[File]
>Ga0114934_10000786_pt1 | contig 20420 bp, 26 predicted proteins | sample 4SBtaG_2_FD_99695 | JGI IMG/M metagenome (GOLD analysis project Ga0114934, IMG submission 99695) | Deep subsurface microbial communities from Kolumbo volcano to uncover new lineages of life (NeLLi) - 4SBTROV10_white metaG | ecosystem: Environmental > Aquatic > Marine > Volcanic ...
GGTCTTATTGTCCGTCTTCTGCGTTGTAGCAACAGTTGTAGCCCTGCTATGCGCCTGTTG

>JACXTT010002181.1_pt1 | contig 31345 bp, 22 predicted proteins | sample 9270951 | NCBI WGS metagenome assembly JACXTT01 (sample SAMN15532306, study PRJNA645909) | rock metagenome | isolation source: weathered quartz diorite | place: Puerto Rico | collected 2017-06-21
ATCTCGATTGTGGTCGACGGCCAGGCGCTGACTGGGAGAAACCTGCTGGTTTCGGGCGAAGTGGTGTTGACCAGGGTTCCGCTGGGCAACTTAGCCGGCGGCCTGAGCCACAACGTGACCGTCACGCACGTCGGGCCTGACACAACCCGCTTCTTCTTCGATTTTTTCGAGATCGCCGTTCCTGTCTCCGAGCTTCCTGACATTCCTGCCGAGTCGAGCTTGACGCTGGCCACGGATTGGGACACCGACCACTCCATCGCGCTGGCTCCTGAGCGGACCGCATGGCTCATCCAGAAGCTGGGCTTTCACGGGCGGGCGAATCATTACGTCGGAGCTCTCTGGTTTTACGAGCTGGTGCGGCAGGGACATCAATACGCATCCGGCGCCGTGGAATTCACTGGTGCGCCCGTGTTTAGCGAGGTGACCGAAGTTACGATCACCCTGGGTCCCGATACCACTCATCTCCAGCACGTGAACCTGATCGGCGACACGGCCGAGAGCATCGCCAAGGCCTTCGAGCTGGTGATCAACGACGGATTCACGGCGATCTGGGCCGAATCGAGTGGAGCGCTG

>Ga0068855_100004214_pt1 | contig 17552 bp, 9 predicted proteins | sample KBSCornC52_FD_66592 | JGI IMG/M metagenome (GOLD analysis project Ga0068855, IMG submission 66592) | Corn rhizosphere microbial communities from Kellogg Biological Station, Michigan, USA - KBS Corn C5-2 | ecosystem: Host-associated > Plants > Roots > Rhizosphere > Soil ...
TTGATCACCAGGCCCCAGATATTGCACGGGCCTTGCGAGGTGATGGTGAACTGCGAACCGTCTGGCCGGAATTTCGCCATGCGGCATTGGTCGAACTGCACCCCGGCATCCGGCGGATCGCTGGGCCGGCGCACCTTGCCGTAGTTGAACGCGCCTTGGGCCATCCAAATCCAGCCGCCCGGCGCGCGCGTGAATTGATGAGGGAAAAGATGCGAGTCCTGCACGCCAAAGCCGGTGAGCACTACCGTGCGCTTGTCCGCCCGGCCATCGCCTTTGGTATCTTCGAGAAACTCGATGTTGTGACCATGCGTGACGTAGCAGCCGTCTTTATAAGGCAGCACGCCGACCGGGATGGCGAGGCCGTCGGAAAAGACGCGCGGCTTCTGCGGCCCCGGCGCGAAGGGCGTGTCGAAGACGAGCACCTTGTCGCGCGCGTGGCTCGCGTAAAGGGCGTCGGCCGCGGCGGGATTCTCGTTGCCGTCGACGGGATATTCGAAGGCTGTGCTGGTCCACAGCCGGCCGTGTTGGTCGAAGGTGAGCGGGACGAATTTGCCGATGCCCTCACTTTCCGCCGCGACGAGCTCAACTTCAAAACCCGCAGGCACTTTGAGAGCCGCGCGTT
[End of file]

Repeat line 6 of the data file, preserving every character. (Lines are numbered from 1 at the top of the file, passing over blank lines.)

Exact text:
TTGATCACCAGGCCCCAGATATTGCACGGGCCTTGCGAGGTGATGGTGAACTGCGAACCGTCTGGCCGGAATTTCGCCATGCGGCATTGGTCGAACTGCACCCCGGCATCCGGCGGATCGCTGGGCCGGCGCACCTTGCCGTAGTTGAACGCGCCTTGGGCCATCCAAATCCAGCCGCCCGGCGCGCGCGTGAATTGATGAGGGAAAAGATGCGAGTCCTGCACGCCAAAGCCGGTGAGCACTACCGTGCGCTTGTCCGCCCGGCCATCGCCTTTGGTATCTTCGAGAAACTCGATGTTGTGACCATGCGTGACGTAGCAGCCGTCTTTATAAGGCAGCACGCCGACCGGGATGGCGAGGCCGTCGGAAAAGACGCGCGGCTTCTGCGGCCCCGGCGCGAAGGGCGTGTCGAAGACGAGCACCTTGTCGCGCGCGTGGCTCGCGTAAAGGGCGTCGGCCGCGGCGGGATTCTCGTTGCCGTCGACGGGATATTCGAAGGCTGTGCTGGTCCACAGCCGGCCGTGTTGGTCGAAGGTGAGCGGGACGAATTTGCCGATGCCCTCACTTTCCGCCGCGACGAGCTCAACTTCAAAACCCGCAGGCACTTTGAGAGCCGCGCGTT